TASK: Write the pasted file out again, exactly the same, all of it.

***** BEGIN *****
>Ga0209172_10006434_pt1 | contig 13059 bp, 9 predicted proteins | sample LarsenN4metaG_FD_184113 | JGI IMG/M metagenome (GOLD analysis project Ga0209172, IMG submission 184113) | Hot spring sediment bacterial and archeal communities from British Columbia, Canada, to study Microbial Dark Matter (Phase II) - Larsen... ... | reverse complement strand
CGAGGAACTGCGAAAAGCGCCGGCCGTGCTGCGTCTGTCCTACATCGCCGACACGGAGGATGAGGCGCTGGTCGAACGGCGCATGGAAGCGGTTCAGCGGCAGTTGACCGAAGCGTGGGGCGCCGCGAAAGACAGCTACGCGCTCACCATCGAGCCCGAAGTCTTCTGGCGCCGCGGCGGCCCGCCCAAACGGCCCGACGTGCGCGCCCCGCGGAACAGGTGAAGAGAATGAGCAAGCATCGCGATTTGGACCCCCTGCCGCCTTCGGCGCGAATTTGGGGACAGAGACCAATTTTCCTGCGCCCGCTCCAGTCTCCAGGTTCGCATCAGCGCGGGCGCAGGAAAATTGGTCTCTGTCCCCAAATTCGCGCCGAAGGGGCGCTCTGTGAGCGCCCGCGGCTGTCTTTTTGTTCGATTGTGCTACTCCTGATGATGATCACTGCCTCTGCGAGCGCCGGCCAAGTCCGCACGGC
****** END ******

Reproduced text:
>Ga0209172_10006434_pt1 | contig 13059 bp, 9 predicted proteins | sample LarsenN4metaG_FD_184113 | JGI IMG/M metagenome (GOLD analysis project Ga0209172, IMG submission 184113) | Hot spring sediment bacterial and archeal communities from British Columbia, Canada, to study Microbial Dark Matter (Phase II) - Larsen... ... | reverse complement strand
CGAGGAACTGCGAAAAGCGCCGGCCGTGCTGCGTCTGTCCTACATCGCCGACACGGAGGATGAGGCGCTGGTCGAACGGCGCATGGAAGCGGTTCAGCGGCAGTTGACCGAAGCGTGGGGCGCCGCGAAAGACAGCTACGCGCTCACCATCGAGCCCGAAGTCTTCTGGCGCCGCGGCGGCCCGCCCAAACGGCCCGACGTGCGCGCCCCGCGGAACAGGTGAAGAGAATGAGCAAGCATCGCGATTTGGACCCCCTGCCGCCTTCGGCGCGAATTTGGGGACAGAGACCAATTTTCCTGCGCCCGCTCCAGTCTCCAGGTTCGCATCAGCGCGGGCGCAGGAAAATTGGTCTCTGTCCCCAAATTCGCGCCGAAGGGGCGCTCTGTGAGCGCCCGCGGCTGTCTTTTTGTTCGATTGTGCTACTCCTGATGATGATCACTGCCTCTGCGAGCGCCGGCCAAGTCCGCACGGC